Snowline and sky... glacial meltwater

I have been around the house a few times with this one. I have a few slightly different exposures and compositions taken as I climbed up the hill and the light changed. The sky is very difficult to deal with especially the part in the distance. The edit below is just one of many versions that I have tried; certainly not very polished.

2009-04-04 at 12-30-44.CR2 (11.9 MB) 2009-04-04 at 12-30-44.CR2.xmp (53.9 KB)

Licensed - (https://creativecommons.org/licenses/by-sa/4.0/)

18 Likes

That’s a really nice image: composition, framing, and exposure. Just a little blowout in the sky, but not so much I had do do anything specific about it.

Really, nothing special, just a filmic curve and a slight crop to get rid of the little vignetted corners.

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This was my first time processing an image from an old CCD point-and-shoot. It’s actually better than I expected, once the CA was corrected.

In Filmulator I gave it:

  • Auto CA correction 3
  • Highlight recovery 2
  • Exposure compensation -1
  • Shadow Rolloff Point 0.00174
  • Drama 61
  • White Clipping Point 0.623
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2009-04-04 at 12-30-44.CR2.xmp (10.4 KB) 2009-04-04 at 12-30-44_01.CR2.xmp (10.9 KB)

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Very nice image, this is what I made out of it:


2009-04-04 at 12-30-44.CR2.xmp (13.4 KB, dt3.1)
And this is how it was done:

  • check for sensor clipping
  • Increase exposure below sky
  • Denoise and sharpen
  • Haze removal
  • Dithering for later export
  • Vibrance
  • Velvia
  • Color zones: intense green and yellow
  • Local contrast to increase details
  • filmic
  • White balance
  • Contrast increase in the green/brown field and in the hills
  • Vignette correction in a unusual method (did not found a preset in lens correction for that specific lens)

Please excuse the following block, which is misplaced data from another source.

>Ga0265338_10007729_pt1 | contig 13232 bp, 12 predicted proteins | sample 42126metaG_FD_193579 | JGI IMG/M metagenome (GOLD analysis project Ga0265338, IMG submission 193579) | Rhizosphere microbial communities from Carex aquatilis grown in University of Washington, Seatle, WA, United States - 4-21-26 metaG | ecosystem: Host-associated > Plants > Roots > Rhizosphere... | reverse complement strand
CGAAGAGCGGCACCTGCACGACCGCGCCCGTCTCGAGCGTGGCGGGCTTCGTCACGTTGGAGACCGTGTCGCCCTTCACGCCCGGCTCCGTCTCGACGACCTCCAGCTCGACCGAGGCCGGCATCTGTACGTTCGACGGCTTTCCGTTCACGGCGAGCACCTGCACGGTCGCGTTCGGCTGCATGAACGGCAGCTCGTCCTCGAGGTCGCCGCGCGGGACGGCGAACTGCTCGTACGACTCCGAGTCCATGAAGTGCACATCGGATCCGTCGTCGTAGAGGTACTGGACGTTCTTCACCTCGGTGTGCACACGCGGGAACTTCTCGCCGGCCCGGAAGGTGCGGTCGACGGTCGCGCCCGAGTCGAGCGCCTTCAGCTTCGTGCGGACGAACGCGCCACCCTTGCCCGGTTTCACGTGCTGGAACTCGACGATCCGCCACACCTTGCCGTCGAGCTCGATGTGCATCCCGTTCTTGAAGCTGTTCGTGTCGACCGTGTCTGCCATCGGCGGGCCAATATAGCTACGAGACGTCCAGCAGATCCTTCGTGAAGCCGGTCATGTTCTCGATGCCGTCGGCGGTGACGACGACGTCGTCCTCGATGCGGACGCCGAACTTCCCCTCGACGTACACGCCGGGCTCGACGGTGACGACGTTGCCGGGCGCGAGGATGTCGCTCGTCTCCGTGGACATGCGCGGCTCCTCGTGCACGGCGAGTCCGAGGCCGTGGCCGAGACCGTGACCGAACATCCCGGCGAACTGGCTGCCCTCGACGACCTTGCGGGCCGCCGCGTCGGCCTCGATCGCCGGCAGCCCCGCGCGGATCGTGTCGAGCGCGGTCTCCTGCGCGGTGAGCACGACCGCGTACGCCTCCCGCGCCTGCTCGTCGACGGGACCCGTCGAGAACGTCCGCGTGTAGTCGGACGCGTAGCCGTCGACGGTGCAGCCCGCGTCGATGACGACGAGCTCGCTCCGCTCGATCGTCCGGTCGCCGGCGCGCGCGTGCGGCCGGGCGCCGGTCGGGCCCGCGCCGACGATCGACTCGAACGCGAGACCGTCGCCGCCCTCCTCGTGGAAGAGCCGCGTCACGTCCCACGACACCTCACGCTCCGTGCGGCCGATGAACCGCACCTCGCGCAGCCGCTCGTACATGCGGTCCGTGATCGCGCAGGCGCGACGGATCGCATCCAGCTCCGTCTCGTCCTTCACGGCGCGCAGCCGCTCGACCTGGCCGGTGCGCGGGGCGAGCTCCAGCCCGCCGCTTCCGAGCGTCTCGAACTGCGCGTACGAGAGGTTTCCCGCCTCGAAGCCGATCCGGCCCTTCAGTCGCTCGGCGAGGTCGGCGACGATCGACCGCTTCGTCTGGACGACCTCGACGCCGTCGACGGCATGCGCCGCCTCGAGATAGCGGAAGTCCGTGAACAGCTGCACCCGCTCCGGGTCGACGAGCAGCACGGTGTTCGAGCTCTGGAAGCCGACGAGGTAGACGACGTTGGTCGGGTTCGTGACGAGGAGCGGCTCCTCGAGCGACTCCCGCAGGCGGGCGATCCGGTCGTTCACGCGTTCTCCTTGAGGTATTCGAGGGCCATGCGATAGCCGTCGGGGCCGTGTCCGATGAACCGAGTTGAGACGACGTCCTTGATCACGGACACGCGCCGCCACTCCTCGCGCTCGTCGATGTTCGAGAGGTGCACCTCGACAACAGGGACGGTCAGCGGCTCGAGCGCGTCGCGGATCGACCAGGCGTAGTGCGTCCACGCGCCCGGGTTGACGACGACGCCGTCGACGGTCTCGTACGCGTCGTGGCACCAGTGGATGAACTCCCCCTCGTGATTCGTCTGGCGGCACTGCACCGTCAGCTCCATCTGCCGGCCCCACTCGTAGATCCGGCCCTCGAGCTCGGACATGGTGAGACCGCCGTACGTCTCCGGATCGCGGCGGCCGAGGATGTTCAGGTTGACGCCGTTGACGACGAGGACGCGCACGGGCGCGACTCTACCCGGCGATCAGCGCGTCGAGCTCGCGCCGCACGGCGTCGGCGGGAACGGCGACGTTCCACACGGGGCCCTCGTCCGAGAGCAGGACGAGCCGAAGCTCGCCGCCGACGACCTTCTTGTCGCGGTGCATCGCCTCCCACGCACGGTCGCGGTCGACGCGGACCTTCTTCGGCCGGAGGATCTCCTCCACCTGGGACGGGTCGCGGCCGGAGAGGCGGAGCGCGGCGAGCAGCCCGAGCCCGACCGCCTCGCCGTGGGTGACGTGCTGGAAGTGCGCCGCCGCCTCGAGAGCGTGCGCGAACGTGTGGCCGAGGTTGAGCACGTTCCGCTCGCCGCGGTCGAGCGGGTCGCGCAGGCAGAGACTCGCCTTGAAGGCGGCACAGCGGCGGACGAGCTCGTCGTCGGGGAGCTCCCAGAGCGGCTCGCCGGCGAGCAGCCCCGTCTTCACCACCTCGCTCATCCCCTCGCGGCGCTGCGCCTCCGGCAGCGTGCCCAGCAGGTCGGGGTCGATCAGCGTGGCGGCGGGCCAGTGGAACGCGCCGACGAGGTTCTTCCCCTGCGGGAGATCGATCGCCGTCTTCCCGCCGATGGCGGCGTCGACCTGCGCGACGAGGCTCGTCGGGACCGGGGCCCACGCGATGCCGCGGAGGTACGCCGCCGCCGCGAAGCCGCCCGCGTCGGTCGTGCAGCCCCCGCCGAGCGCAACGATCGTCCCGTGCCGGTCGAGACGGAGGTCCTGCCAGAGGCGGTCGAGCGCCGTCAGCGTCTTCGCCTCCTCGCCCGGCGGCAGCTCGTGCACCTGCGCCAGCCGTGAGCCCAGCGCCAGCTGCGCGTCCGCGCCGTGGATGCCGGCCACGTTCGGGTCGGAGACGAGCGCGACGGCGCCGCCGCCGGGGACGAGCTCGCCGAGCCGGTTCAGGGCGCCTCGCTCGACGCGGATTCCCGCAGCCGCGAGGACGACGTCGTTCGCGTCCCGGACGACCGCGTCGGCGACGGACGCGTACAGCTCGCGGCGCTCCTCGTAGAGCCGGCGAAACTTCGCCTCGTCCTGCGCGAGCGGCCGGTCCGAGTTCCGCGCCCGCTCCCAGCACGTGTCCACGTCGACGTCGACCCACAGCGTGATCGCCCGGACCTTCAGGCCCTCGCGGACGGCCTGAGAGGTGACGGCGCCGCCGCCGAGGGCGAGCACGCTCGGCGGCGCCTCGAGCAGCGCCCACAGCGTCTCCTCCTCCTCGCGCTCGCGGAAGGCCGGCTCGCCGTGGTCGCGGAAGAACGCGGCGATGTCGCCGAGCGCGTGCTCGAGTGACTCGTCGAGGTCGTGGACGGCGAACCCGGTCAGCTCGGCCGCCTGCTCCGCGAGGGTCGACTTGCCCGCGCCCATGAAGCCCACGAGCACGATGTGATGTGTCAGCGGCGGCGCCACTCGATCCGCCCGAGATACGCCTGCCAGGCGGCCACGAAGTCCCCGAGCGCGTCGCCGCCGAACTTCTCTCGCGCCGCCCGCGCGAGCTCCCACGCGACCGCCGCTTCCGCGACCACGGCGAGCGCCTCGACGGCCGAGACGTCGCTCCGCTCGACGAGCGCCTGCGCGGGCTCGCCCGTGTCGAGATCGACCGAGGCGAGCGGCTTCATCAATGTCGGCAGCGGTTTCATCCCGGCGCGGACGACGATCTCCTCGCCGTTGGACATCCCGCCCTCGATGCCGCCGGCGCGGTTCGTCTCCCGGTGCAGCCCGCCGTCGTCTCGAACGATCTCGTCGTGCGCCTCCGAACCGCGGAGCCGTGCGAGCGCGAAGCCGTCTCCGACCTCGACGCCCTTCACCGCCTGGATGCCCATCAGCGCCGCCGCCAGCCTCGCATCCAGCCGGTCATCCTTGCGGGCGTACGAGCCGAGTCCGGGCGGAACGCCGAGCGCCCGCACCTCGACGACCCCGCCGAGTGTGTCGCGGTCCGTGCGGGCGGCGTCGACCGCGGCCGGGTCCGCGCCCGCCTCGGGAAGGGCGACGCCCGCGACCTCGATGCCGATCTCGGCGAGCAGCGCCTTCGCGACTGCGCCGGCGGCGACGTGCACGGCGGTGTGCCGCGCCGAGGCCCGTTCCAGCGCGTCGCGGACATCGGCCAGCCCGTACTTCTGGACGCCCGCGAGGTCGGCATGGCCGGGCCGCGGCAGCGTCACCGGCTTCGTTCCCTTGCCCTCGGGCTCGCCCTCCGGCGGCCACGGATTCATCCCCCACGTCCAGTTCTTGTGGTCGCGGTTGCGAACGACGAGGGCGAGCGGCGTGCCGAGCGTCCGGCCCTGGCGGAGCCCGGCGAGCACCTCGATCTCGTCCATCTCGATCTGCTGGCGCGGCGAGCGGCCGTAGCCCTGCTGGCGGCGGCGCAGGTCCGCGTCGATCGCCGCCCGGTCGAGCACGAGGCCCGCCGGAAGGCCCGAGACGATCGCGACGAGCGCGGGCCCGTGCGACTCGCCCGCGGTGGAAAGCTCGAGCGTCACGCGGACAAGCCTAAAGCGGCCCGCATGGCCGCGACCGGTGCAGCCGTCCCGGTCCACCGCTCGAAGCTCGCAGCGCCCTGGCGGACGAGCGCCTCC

Usually I got a different workflow starting with presets for most of the modules. But since they only work for my camera/lenses and I wanted to show what I am doing I did not use a specific order here.

11 Likes

There is no way to preserve the sky without some distortion or trickery. The static contrast of modern computer displays is usually limited to about 1000:1, so they are not capable to reproduce directly scenes with high dynamic range.


2009-04-04 at 12-30-44.CR2.pp3 (12.1 KB)

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2009-04-04 at 12-30-44-1.jpg.out.pp3 (12.3 KB)

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RT 5.8


2009-04-04 at 12-30-44.jpg.out.pp3 (12,6 KB)

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Beautiful picture, thanks for sharing! Here’s my version:


2009-04-04 at 12-30-44.CR2.arp (11.1 KB)

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And mine:


RT 5.8

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Photoflow:

2009-04-04 at 12-30-44.pfi (37.5 KB)

A graduated exposure correction (about -0.8 stops at the top of the image and +1.7 stops at the bottom) takes care of the dynamic range adjustment.

6 Likes

Very nice shot, thanks for sharing DT 3.0.1

2009-04-04 at 12-30-44.CR2.xmp (14.8 KB)

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2009-04-04 at 12-30-44.CR2.xmp (31.3 KB)

Nice detail (without mountains):
2009-04-04 at 12-30-44_01

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2009-04-04 at 12-30-44.CR2.xmp (23.3 KB)

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I was thinking about the Soft Rendering thread, and then the effects sort of got turned up to 11…

2009-04-04 at 12-30-44_glow.pfi (43.9 KB)

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@pphoto Awesome thanks for that and for the excellent video. I learnt a lot. I like your final version, very natural.

The vignetting is due to a lens protector/filter holder used on that camera as it had a retractable lens and needed some help in harsh environments. Great little camera that G7, I later had a G9x too, for when it wasn’t practical to carry a DSLR or for use while working.

Can you tell me what the dithering does and why you used it please?

@Chris_Harris See https://www.darktable.org/usermanual/en/correction_group.html#dithering.

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RT. 5.8

2009-04-04 at 12-30-44.jpg.out.pp3 (11.7 KB)

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May I ask where this gorgeous and enormously large landscape is located?

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It is Tierra del Fuego, Bahia Ferrari in Seno Yendegaia, part of cordillera Darwin the background access only by boat or on foot or horseback.

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